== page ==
Snapchat recently released a new feature called Snap Map. It was immediately met with a flurry of negative feedback and concerns for user privacy and safety. As with any technology, device, platform, or service, new features can have an unexpected impact on user safety and privacy. The following is our assessment of potential privacy issues and possibilities for misuse within Snap Map.
The Snap Map feature allows users to share their location with other friends on Snapchat and to share Snaps on a map. The ability for others to see your location can definitely sound a little creepy, particularly if you’re concerned about your privacy. While there are a few things to consider and be aware of to protect your privacy, there are also a few features that make us a little less worried about Snap Map.
1. The user controls the feature, and therefore controls their privacy.
Snap Map is an opt-in feature, not an opt-out feature; meaning it is off by default until a user chooses to turn it on. Opt-in by default is an important safety feature, but it is noteworthy that a person with access to the account could still turn on location sharing without the account owner’s knowledge. Because of this, it’s important that users know how to find the location sharing setting so that they can check to see if someone has turned it on without their permission.
2. Users also control the audience, even if the feature is on.
If you choose to use Snap Map, you can keep it in Ghost Mode. Ghost Mode means that your location isn’t shared with anyone at all, but that you are able to see yourself on the map. You can also choose between sharing your location with all of your friends, or with just a few select friends. Ghost Mode is the default setting when you have opted into using the Snap Map feature, that way you don’t share your location with anyone unless you choose to, even if you open the feature to check it out. If you decide to no longer share your location, even with a few selected friends, you last location is removed from the map.
3. Submitted Snaps don’t show username, but images can still be identifying.
You can submit a Snap to “Our Story” to be shared on the Snap Map, although not all submitted Snaps are accepted to be on the Snap Map. Ones that are accepted do not show the username of the person who submitted it, but it will show up on the Snap Map at or near your location. Certain information in the Snap could make it more identifying (signs or landmarks can identify exact location, and clothing or tattoos can identify a person, even if their face isn’t shown). Also, users should be aware that Snaps submitted to “Our Story” may show on Snap Map regardless of their chosen location setting. This is important to consider, especially if other people are in your Snaps and you don’t have their permission to share.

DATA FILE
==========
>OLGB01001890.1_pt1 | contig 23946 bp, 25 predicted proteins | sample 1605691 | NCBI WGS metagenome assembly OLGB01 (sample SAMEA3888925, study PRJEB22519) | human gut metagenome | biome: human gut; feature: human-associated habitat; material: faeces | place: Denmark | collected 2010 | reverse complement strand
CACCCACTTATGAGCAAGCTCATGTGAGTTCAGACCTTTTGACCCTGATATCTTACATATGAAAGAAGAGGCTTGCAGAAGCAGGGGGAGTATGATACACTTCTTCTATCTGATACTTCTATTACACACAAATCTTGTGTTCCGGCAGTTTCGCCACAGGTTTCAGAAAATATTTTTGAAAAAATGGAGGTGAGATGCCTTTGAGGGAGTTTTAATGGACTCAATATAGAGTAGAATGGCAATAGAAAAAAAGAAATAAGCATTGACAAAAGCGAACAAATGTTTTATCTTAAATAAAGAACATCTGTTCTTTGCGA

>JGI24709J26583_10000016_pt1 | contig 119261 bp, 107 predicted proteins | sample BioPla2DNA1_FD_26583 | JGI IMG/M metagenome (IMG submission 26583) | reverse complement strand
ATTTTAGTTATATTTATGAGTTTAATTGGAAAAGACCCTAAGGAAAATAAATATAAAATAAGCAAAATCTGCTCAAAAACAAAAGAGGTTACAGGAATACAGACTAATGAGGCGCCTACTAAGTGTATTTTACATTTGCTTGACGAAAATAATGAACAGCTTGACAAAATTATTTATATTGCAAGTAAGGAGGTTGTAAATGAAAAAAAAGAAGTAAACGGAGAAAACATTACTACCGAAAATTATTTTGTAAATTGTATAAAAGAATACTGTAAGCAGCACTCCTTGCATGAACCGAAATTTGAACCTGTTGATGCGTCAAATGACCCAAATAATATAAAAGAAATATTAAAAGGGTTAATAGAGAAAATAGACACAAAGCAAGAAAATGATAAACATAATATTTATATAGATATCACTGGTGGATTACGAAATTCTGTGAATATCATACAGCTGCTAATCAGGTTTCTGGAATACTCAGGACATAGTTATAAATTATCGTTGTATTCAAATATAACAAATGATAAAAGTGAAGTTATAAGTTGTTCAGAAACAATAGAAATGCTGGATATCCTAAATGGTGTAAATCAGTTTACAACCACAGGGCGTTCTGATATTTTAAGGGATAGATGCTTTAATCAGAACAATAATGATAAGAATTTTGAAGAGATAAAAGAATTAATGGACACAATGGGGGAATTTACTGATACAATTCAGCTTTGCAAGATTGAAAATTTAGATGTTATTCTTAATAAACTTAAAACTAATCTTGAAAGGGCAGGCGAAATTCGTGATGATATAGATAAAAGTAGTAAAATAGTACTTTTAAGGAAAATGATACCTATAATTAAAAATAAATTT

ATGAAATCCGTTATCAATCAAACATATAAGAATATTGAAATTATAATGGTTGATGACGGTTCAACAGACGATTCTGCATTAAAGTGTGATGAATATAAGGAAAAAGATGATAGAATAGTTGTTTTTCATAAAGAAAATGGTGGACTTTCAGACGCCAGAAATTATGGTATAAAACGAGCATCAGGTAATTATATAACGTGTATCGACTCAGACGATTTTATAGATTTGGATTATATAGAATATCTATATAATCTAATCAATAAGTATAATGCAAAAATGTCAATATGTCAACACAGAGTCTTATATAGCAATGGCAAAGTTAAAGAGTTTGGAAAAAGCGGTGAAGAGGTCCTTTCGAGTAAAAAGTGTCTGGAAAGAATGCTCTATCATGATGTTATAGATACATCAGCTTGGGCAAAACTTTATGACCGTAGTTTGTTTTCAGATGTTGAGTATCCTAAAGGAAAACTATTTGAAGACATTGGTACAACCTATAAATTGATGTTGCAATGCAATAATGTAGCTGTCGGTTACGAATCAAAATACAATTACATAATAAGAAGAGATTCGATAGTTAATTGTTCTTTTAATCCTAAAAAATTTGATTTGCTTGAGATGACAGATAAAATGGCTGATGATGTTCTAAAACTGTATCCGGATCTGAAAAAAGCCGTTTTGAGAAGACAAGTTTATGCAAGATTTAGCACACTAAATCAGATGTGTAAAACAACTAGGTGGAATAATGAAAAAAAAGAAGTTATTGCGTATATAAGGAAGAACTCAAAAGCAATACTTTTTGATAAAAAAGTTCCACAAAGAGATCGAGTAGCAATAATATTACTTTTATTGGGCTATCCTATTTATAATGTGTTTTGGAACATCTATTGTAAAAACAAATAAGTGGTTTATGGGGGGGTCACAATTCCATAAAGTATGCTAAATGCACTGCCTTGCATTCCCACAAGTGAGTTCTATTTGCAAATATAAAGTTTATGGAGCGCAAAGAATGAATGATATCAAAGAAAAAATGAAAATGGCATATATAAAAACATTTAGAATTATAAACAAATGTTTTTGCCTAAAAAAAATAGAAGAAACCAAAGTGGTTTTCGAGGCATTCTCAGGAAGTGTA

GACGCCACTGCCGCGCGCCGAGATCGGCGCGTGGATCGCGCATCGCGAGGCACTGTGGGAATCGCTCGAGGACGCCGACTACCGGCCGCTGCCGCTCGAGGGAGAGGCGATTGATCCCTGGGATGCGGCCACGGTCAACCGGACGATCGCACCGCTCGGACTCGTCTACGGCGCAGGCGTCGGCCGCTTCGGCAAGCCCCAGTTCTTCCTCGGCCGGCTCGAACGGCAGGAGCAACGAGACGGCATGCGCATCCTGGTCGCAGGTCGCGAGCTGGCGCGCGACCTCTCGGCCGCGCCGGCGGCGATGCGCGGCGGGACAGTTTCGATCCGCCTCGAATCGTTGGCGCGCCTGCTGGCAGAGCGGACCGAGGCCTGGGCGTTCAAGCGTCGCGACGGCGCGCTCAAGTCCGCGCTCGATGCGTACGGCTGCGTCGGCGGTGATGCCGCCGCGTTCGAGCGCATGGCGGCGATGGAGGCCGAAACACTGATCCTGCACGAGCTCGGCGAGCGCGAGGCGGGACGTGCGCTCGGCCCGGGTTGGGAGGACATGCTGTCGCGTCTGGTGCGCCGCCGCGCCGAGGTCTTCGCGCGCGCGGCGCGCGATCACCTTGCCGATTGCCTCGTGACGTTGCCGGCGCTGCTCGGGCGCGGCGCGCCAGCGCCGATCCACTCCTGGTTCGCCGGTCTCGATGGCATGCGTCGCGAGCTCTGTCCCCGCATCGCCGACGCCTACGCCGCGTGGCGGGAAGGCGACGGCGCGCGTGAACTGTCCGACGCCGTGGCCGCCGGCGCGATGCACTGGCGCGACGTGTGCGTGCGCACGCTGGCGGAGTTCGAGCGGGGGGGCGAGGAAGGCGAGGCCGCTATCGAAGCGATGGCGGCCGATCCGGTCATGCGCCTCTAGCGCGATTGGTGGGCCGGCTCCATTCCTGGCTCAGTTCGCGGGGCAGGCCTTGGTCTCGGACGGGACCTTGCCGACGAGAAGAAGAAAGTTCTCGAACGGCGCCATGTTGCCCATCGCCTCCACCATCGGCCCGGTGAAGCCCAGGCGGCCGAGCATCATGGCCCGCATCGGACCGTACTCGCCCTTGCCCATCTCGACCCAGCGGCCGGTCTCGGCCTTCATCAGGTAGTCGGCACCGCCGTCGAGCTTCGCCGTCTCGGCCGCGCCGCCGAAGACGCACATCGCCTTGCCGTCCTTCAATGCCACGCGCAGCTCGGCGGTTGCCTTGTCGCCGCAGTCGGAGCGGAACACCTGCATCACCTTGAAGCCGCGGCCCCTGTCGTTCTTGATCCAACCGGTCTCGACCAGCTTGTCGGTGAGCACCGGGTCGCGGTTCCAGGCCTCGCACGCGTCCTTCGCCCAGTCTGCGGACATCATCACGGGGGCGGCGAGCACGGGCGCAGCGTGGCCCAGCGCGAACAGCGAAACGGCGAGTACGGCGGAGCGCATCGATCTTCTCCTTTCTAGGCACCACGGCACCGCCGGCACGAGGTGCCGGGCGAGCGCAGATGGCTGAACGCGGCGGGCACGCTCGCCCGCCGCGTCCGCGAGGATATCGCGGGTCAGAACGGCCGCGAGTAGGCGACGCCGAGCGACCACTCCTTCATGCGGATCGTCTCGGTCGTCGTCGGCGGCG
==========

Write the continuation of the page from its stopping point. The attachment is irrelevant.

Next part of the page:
4. Notifications for the win!
We are always fans of user notifications when there is a feature that could be a potential safety and privacy risk. Snapchat will send reminders if location sharing has been left on for a period of time; making sure that users know their location is being shared. These notifications can also greatly decrease the chance that someone could turn on someone else’s Snap Map without their knowledge.
5. When you’re sharing, you’re always sharing.
It’s really important to understand that once you opt-in and choose an audience to share your location with, that audience will continually be able to see your updated location every time you open the app, whether or not you are engaging with them or sending anyone a Snap. This might be the biggest concern, since if people don’t clearly understand this they may inadvertently share their location without realizing it.
Overall, Snap Map definitely makes it easier for people to share—and to receive—information about another person’s location. As with similar features on other platforms, users should be cautious and make informed, thoughtful decisions on how to protect their privacy; including if, when, and how they use it. It’s also really important to consider the privacy of others. You might not know what could be a safety or privacy risk for each of your friends, so you should never share images, videos, or location information about others without their consent. The good news is that this feature does have some built-in privacy options and gives users control over what is shared. Learn more about manage your location settings in Snap Map and check out SnapChat’s Approach to Privacy.
Article re-posted with permission from our sister project, Safety Net National Network to End Domestic Violence.